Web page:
If it wasn't for one particular executive at Microsoft, whom Steve Jobs seemingly hated with a passion, Apple may never have created the iPhone or iPad.

Recounting the story of the birth of the iPhone at a talk at the Computer History Museum in California, former Apple iOS chief Scott Forstall said: "The iPhone had a very circuitous route. We'd been working on a tablet project.

"It began because Steve hated this guy at Microsoft. Any time Steve had any interaction with the guy, he'd come back pissed off."

The unnamed Microsoft executive, who was apparently the husband of a friend of Jobs's wife Laurene Powell Jobs, continuously talked and bragged about Redmond-based company's plans for tablets and styluses, so much so that Jobs decided to try and beat him.

After being badgered by the Microsoft executive over dinner for the 10th time, being told how Microsoft was going to change the world with its tablet PC software and stylus and that Apple should just license it, Jobs lost patience and, as recounted in Walter Isaacson's Jobs biography, said: "F*** this, let's show him what a tablet can really be."

Despite the iPad having the Apple Pencil today, Jobs famously hated styluses. Forstall recounted Jobs as saying: "You don't use a stylus... we're born with 10 styluses."

During the development of the iPad, which began as a table-sized multi-touch prototype on which you could move photos with your fingers codenamed "project purple," Apple identified that smartphones were becoming a threat to its iPod business and so diverted efforts towards what was to become the iPhone.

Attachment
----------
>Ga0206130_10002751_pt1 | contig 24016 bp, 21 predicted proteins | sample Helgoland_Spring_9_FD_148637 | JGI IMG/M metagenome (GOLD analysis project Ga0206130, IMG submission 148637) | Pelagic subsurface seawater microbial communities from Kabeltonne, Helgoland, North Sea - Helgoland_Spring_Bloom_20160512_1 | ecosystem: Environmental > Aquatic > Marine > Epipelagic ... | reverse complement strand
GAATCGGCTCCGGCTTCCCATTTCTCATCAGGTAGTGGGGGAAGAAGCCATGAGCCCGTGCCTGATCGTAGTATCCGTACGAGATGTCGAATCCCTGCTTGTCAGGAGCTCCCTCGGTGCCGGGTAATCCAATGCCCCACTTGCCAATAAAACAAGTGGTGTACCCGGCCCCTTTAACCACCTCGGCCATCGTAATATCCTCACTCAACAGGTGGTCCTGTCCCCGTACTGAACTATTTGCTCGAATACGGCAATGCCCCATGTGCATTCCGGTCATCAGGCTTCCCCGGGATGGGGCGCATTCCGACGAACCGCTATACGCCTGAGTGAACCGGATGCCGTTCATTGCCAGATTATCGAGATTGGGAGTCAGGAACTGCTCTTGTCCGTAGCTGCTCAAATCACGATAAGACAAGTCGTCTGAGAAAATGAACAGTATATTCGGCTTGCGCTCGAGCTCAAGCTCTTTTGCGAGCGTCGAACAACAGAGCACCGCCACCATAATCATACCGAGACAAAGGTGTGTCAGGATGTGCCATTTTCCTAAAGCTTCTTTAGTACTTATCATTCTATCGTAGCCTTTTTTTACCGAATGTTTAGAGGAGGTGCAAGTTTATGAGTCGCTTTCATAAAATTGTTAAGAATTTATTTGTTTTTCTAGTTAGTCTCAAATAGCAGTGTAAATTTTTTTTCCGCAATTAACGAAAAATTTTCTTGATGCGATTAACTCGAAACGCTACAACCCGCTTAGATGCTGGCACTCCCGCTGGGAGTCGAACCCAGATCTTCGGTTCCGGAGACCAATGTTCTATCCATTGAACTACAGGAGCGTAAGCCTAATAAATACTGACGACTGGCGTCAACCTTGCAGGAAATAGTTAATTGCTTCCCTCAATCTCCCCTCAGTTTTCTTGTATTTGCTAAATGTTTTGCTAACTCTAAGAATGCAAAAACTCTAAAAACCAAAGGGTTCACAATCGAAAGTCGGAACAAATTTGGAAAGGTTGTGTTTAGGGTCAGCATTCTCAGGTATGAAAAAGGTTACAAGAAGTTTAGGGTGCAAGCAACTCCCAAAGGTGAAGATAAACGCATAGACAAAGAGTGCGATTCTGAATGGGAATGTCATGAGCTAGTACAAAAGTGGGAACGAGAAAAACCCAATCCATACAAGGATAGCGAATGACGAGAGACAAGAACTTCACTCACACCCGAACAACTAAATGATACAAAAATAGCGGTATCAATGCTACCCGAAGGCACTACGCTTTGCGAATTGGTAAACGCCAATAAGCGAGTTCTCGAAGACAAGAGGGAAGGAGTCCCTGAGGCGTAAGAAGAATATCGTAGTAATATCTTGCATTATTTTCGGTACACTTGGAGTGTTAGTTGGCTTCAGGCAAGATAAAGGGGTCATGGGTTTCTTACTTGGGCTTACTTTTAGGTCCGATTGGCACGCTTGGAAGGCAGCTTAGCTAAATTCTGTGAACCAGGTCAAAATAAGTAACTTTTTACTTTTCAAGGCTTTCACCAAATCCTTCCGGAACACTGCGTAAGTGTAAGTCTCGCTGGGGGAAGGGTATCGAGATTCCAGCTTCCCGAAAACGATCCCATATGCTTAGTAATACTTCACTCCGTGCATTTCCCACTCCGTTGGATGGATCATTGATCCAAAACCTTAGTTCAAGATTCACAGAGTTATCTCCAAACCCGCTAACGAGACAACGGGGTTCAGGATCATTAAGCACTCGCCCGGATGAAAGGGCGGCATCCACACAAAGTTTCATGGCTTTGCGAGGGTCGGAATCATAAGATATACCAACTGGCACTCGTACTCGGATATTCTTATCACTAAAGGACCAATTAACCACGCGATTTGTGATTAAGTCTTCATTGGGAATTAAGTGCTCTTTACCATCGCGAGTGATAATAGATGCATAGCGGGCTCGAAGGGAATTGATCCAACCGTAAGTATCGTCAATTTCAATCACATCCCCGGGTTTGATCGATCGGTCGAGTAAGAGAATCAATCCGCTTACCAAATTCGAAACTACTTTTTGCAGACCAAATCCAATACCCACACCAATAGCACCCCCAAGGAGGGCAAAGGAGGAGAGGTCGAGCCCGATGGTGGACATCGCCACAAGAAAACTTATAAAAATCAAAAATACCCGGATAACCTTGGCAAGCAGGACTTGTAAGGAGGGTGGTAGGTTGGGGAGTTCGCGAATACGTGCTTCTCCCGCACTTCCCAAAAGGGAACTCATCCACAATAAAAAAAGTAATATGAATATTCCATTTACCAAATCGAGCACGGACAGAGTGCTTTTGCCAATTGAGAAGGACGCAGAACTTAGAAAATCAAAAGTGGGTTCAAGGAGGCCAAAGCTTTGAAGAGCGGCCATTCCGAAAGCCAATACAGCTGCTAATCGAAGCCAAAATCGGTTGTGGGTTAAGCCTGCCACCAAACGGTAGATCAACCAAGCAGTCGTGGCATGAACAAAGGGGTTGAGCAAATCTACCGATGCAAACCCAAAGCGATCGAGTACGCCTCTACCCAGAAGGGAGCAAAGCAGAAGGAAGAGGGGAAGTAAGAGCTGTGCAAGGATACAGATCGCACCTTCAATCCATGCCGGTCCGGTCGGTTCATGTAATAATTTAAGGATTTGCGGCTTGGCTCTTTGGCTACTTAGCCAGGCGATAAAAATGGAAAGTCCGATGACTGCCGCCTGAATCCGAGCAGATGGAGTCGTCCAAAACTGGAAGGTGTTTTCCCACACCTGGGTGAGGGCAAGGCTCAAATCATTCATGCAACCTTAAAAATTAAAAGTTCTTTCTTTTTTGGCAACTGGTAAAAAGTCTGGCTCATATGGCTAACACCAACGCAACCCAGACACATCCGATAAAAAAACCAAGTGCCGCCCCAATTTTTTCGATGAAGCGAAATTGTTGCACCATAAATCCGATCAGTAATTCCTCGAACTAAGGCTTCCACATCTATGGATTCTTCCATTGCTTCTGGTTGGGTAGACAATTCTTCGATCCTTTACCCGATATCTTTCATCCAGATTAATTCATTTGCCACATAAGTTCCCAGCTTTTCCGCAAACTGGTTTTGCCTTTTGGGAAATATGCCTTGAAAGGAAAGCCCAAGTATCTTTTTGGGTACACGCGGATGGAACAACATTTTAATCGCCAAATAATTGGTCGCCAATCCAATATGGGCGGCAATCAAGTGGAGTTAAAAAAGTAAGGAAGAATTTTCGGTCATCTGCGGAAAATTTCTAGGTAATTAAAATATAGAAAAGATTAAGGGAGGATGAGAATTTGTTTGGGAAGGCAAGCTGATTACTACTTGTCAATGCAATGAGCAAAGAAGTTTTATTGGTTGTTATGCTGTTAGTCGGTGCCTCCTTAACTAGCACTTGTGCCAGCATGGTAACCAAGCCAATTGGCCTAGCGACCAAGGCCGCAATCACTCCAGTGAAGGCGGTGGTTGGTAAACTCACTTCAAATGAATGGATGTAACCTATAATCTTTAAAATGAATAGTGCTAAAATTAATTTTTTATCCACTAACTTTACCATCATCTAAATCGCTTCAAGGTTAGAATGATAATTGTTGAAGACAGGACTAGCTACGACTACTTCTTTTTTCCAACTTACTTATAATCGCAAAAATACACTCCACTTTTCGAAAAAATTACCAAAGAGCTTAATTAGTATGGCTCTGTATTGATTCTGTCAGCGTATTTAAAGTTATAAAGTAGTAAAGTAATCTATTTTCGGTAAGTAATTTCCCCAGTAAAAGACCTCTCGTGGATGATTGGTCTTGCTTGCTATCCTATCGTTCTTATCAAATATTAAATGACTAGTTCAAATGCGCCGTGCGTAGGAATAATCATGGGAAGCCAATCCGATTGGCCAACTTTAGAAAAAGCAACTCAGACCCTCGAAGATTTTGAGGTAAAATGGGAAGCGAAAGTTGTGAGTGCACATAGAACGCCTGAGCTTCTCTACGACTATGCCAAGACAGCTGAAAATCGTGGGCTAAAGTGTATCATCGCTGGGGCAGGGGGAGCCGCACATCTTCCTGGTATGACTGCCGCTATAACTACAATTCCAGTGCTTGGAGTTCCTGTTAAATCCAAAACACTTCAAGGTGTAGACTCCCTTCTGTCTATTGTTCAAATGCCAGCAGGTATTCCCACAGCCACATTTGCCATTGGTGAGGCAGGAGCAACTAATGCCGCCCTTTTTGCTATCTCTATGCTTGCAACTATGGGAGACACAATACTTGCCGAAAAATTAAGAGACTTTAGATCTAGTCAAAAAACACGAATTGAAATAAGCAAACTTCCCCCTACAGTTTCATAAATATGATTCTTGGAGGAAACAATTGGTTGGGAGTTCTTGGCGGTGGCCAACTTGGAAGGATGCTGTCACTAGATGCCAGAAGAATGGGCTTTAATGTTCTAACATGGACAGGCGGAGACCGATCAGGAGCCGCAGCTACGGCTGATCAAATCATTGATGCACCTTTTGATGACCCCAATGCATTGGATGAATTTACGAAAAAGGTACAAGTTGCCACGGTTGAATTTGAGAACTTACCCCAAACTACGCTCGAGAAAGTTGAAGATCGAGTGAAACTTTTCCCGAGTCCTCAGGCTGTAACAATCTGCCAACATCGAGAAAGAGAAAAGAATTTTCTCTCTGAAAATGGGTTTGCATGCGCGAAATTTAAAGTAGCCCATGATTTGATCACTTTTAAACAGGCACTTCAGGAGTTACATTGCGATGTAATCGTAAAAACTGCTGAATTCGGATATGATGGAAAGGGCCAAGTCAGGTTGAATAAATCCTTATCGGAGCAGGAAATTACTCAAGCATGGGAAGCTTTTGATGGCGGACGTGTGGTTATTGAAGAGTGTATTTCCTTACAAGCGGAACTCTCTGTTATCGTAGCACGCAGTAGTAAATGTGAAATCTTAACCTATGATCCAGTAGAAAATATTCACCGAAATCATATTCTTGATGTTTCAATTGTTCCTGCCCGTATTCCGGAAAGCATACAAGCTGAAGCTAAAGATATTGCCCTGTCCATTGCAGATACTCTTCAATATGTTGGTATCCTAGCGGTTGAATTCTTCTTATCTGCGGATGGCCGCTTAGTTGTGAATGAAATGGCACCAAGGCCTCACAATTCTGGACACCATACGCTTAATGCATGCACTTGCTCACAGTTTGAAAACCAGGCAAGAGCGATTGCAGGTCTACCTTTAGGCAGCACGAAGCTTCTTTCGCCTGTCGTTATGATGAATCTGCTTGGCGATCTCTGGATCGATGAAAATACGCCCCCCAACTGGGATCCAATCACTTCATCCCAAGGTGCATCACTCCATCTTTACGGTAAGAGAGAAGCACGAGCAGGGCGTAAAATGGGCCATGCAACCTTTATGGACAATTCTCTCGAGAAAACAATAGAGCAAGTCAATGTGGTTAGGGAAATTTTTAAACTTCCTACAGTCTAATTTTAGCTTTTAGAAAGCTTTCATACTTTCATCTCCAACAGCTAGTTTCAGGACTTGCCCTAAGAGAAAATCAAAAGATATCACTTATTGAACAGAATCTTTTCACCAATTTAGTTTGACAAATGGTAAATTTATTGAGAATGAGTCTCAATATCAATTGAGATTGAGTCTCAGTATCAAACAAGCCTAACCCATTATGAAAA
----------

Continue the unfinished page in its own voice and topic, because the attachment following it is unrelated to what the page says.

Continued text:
Forstall recounted Jobs saying: "Do you think you could take that demo that we're doing with the tablet and the multi-touch and shrink it down to something small enough to fit in your pocket?"

"We went back to the design team and they took it and they carved out a corner of it," said Forstall. "Steve saw it and said 'put the tablet on hold, let's build a phone.' And that's what we did."

The original iPhone wasn't as well received by reviewers as you might expect at the time of its release in 2007, who were rating it against the number of clicks to get to certain things.

Forstall said: "It was being compared against other smartphones of the time, BlackBerry etc, according to the metrics people thought were important at the time.

"What they didn't get was we were changing the entire paradigm. We were changing the entire way things were done."

Initial sales were good, but not exceptional. After spending time with one in the real world, Forstall said he and the rest of Apple could see it was going to be huge one day.

Forstall also touched on his personal sickness in the early 2000s from an obscure virus, which was apparently cured when nothing else would do the trick by Jobs's acupuncturist. Forstall, who was infamous at Apple for being the person who pushed the use of computer interfaces that appeared like real-life objects, also revealed he had "never heard of skeuomorphism" at the time.